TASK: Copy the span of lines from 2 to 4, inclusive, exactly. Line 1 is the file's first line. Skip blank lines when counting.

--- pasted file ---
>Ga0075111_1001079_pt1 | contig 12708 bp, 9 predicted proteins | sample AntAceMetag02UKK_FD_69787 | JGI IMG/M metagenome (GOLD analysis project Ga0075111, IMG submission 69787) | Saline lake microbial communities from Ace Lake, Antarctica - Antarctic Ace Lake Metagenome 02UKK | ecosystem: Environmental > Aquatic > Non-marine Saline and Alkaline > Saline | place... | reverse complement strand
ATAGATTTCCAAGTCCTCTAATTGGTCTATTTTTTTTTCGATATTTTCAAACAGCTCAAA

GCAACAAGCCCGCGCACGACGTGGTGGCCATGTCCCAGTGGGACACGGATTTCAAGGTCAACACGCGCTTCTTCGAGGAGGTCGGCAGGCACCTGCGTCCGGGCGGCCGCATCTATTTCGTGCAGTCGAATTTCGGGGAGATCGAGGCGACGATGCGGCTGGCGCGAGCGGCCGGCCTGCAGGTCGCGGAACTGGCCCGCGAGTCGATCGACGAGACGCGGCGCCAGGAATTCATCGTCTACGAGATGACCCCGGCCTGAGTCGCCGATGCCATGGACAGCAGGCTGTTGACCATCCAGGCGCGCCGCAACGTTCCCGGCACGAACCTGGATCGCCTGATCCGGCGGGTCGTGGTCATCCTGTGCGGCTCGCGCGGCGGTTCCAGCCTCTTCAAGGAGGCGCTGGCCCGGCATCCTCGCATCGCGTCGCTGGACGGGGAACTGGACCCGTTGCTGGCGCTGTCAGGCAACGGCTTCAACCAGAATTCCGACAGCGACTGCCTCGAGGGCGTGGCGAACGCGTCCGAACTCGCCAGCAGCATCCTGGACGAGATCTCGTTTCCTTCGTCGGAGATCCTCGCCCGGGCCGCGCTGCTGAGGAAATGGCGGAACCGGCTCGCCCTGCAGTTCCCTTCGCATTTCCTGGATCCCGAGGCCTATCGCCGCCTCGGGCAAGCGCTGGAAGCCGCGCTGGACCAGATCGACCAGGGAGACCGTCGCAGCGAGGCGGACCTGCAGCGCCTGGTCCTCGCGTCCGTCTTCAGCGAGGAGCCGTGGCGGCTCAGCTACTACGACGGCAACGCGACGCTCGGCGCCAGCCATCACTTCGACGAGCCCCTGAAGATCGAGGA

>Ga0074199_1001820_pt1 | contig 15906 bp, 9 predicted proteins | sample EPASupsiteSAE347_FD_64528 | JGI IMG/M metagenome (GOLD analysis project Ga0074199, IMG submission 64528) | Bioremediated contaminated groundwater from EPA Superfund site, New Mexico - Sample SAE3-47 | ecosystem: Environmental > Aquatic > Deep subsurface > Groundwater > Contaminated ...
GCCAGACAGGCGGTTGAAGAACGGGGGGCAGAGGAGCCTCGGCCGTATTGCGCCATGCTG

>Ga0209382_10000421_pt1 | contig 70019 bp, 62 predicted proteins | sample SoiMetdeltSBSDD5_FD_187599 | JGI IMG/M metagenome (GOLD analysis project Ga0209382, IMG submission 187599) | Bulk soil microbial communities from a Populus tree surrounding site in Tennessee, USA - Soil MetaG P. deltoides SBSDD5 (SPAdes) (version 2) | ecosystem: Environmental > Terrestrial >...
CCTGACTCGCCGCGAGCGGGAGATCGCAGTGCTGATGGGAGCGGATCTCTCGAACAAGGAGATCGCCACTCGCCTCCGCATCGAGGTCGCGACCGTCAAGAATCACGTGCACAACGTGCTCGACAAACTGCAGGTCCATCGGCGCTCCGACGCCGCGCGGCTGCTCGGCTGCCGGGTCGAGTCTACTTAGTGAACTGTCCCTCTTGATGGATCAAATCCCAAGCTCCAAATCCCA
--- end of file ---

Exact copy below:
ATAGATTTCCAAGTCCTCTAATTGGTCTATTTTTTTTTCGATATTTTCAAACAGCTCAAA

GCAACAAGCCCGCGCACGACGTGGTGGCCATGTCCCAGTGGGACACGGATTTCAAGGTCAACACGCGCTTCTTCGAGGAGGTCGGCAGGCACCTGCGTCCGGGCGGCCGCATCTATTTCGTGCAGTCGAATTTCGGGGAGATCGAGGCGACGATGCGGCTGGCGCGAGCGGCCGGCCTGCAGGTCGCGGAACTGGCCCGCGAGTCGATCGACGAGACGCGGCGCCAGGAATTCATCGTCTACGAGATGACCCCGGCCTGAGTCGCCGATGCCATGGACAGCAGGCTGTTGACCATCCAGGCGCGCCGCAACGTTCCCGGCACGAACCTGGATCGCCTGATCCGGCGGGTCGTGGTCATCCTGTGCGGCTCGCGCGGCGGTTCCAGCCTCTTCAAGGAGGCGCTGGCCCGGCATCCTCGCATCGCGTCGCTGGACGGGGAACTGGACCCGTTGCTGGCGCTGTCAGGCAACGGCTTCAACCAGAATTCCGACAGCGACTGCCTCGAGGGCGTGGCGAACGCGTCCGAACTCGCCAGCAGCATCCTGGACGAGATCTCGTTTCCTTCGTCGGAGATCCTCGCCCGGGCCGCGCTGCTGAGGAAATGGCGGAACCGGCTCGCCCTGCAGTTCCCTTCGCATTTCCTGGATCCCGAGGCCTATCGCCGCCTCGGGCAAGCGCTGGAAGCCGCGCTGGACCAGATCGACCAGGGAGACCGTCGCAGCGAGGCGGACCTGCAGCGCCTGGTCCTCGCGTCCGTCTTCAGCGAGGAGCCGTGGCGGCTCAGCTACTACGACGGCAACGCGACGCTCGGCGCCAGCCATCACTTCGACGAGCCCCTGAAGATCGAGGA

>Ga0074199_1001820_pt1 | contig 15906 bp, 9 predicted proteins | sample EPASupsiteSAE347_FD_64528 | JGI IMG/M metagenome (GOLD analysis project Ga0074199, IMG submission 64528) | Bioremediated contaminated groundwater from EPA Superfund site, New Mexico - Sample SAE3-47 | ecosystem: Environmental > Aquatic > Deep subsurface > Groundwater > Contaminated ...